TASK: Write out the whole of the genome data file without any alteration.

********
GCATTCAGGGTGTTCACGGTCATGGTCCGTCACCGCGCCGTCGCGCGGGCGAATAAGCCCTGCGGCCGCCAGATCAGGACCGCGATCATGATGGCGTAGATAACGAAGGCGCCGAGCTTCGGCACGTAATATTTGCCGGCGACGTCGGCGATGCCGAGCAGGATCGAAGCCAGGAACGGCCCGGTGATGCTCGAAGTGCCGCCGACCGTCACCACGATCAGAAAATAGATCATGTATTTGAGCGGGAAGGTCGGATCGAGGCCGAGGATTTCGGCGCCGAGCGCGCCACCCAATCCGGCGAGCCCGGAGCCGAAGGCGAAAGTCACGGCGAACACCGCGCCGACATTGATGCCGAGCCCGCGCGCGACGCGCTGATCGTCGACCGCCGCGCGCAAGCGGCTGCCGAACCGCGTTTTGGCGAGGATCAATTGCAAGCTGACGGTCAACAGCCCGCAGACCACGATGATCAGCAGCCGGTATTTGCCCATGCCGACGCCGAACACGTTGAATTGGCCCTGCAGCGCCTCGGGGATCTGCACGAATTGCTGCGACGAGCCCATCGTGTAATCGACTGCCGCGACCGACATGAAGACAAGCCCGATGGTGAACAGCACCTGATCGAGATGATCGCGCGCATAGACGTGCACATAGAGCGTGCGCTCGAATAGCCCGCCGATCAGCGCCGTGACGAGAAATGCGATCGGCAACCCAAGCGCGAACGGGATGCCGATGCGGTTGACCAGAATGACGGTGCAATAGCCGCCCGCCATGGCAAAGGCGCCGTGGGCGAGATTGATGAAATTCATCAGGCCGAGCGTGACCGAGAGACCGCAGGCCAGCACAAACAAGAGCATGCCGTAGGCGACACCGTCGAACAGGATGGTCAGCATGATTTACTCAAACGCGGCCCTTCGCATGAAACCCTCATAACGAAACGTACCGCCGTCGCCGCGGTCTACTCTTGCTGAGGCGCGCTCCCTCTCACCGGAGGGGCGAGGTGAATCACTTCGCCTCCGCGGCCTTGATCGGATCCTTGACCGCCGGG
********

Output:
GCATTCAGGGTGTTCACGGTCATGGTCCGTCACCGCGCCGTCGCGCGGGCGAATAAGCCCTGCGGCCGCCAGATCAGGACCGCGATCATGATGGCGTAGATAACGAAGGCGCCGAGCTTCGGCACGTAATATTTGCCGGCGACGTCGGCGATGCCGAGCAGGATCGAAGCCAGGAACGGCCCGGTGATGCTCGAAGTGCCGCCGACCGTCACCACGATCAGAAAATAGATCATGTATTTGAGCGGGAAGGTCGGATCGAGGCCGAGGATTTCGGCGCCGAGCGCGCCACCCAATCCGGCGAGCCCGGAGCCGAAGGCGAAAGTCACGGCGAACACCGCGCCGACATTGATGCCGAGCCCGCGCGCGACGCGCTGATCGTCGACCGCCGCGCGCAAGCGGCTGCCGAACCGCGTTTTGGCGAGGATCAATTGCAAGCTGACGGTCAACAGCCCGCAGACCACGATGATCAGCAGCCGGTATTTGCCCATGCCGACGCCGAACACGTTGAATTGGCCCTGCAGCGCCTCGGGGATCTGCACGAATTGCTGCGACGAGCCCATCGTGTAATCGACTGCCGCGACCGACATGAAGACAAGCCCGATGGTGAACAGCACCTGATCGAGATGATCGCGCGCATAGACGTGCACATAGAGCGTGCGCTCGAATAGCCCGCCGATCAGCGCCGTGACGAGAAATGCGATCGGCAACCCAAGCGCGAACGGGATGCCGATGCGGTTGACCAGAATGACGGTGCAATAGCCGCCCGCCATGGCAAAGGCGCCGTGGGCGAGATTGATGAAATTCATCAGGCCGAGCGTGACCGAGAGACCGCAGGCCAGCACAAACAAGAGCATGCCGTAGGCGACACCGTCGAACAGGATGGTCAGCATGATTTACTCAAACGCGGCCCTTCGCATGAAACCCTCATAACGAAACGTACCGCCGTCGCCGCGGTCTACTCTTGCTGAGGCGCGCTCCCTCTCACCGGAGGGGCGAGGTGAATCACTTCGCCTCCGCGGCCTTGATCGGATCCTTGACCGCCGGG